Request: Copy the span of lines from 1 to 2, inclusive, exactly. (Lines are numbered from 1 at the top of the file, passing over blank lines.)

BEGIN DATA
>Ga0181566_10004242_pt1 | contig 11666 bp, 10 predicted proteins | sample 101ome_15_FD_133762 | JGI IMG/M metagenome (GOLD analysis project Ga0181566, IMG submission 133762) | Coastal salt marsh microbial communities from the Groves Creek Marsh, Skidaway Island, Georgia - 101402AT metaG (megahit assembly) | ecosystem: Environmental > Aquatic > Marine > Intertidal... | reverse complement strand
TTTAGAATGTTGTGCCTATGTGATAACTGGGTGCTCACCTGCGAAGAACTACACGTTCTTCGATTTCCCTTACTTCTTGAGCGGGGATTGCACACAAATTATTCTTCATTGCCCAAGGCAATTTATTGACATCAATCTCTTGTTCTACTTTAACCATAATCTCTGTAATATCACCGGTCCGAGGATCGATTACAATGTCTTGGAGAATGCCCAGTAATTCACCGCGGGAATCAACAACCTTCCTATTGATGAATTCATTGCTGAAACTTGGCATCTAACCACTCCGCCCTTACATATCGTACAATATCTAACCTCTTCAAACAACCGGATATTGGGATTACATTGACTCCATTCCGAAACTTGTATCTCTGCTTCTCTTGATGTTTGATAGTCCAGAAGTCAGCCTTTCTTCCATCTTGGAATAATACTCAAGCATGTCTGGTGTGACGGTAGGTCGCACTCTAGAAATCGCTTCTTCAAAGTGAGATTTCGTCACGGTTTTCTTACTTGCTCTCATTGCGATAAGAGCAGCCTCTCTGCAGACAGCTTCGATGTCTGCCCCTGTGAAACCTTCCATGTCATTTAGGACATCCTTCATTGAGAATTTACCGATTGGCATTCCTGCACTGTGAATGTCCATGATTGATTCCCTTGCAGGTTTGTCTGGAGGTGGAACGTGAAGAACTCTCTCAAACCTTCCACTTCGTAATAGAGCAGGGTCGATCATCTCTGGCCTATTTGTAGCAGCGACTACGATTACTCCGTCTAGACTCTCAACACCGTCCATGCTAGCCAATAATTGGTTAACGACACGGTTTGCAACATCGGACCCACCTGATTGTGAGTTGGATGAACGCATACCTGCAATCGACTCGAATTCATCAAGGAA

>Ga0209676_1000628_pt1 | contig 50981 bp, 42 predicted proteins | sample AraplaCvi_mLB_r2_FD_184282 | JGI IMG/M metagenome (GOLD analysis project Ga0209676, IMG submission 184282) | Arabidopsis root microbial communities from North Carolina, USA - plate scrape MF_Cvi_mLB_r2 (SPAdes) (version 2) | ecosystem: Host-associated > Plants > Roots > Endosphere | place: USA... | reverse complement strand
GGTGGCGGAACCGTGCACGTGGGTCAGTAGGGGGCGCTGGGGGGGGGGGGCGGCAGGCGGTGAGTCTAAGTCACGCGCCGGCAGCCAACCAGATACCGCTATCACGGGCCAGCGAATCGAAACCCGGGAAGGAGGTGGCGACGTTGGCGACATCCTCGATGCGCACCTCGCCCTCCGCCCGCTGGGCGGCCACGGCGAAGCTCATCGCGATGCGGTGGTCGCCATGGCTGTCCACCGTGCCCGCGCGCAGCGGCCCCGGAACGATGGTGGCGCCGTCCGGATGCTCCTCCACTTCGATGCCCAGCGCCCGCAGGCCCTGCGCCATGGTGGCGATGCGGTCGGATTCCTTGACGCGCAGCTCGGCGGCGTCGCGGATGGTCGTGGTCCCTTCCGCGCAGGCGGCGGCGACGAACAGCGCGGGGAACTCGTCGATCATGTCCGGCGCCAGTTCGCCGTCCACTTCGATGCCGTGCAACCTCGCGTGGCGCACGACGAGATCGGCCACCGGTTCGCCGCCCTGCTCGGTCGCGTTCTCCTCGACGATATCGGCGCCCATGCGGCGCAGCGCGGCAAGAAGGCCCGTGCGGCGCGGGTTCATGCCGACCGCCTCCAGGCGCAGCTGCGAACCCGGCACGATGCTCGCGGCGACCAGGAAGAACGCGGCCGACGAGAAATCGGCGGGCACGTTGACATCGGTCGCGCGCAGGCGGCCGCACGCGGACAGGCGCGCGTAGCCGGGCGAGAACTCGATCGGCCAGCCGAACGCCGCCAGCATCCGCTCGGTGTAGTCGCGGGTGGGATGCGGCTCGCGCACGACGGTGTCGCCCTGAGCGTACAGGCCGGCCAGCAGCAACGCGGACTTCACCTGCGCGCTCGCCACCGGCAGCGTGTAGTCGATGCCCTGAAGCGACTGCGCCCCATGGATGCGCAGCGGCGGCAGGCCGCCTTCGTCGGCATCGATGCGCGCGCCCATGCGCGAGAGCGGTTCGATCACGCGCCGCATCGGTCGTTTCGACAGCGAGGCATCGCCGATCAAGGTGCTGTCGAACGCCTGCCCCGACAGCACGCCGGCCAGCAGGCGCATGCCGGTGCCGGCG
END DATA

>Ga0181566_10004242_pt1 | contig 11666 bp, 10 predicted proteins | sample 101ome_15_FD_133762 | JGI IMG/M metagenome (GOLD analysis project Ga0181566, IMG submission 133762) | Coastal salt marsh microbial communities from the Groves Creek Marsh, Skidaway Island, Georgia - 101402AT metaG (megahit assembly) | ecosystem: Environmental > Aquatic > Marine > Intertidal... | reverse complement strand
TTTAGAATGTTGTGCCTATGTGATAACTGGGTGCTCACCTGCGAAGAACTACACGTTCTTCGATTTCCCTTACTTCTTGAGCGGGGATTGCACACAAATTATTCTTCATTGCCCAAGGCAATTTATTGACATCAATCTCTTGTTCTACTTTAACCATAATCTCTGTAATATCACCGGTCCGAGGATCGATTACAATGTCTTGGAGAATGCCCAGTAATTCACCGCGGGAATCAACAACCTTCCTATTGATGAATTCATTGCTGAAACTTGGCATCTAACCACTCCGCCCTTACATATCGTACAATATCTAACCTCTTCAAACAACCGGATATTGGGATTACATTGACTCCATTCCGAAACTTGTATCTCTGCTTCTCTTGATGTTTGATAGTCCAGAAGTCAGCCTTTCTTCCATCTTGGAATAATACTCAAGCATGTCTGGTGTGACGGTAGGTCGCACTCTAGAAATCGCTTCTTCAAAGTGAGATTTCGTCACGGTTTTCTTACTTGCTCTCATTGCGATAAGAGCAGCCTCTCTGCAGACAGCTTCGATGTCTGCCCCTGTGAAACCTTCCATGTCATTTAGGACATCCTTCATTGAGAATTTACCGATTGGCATTCCTGCACTGTGAATGTCCATGATTGATTCCCTTGCAGGTTTGTCTGGAGGTGGAACGTGAAGAACTCTCTCAAACCTTCCACTTCGTAATAGAGCAGGGTCGATCATCTCTGGCCTATTTGTAGCAGCGACTACGATTACTCCGTCTAGACTCTCAACACCGTCCATGCTAGCCAATAATTGGTTAACGACACGGTTTGCAACATCGGACCCACCTGATTGTGAGTTGGATGAACGCATACCTGCAATCGACTCGAATTCATCAAGGAA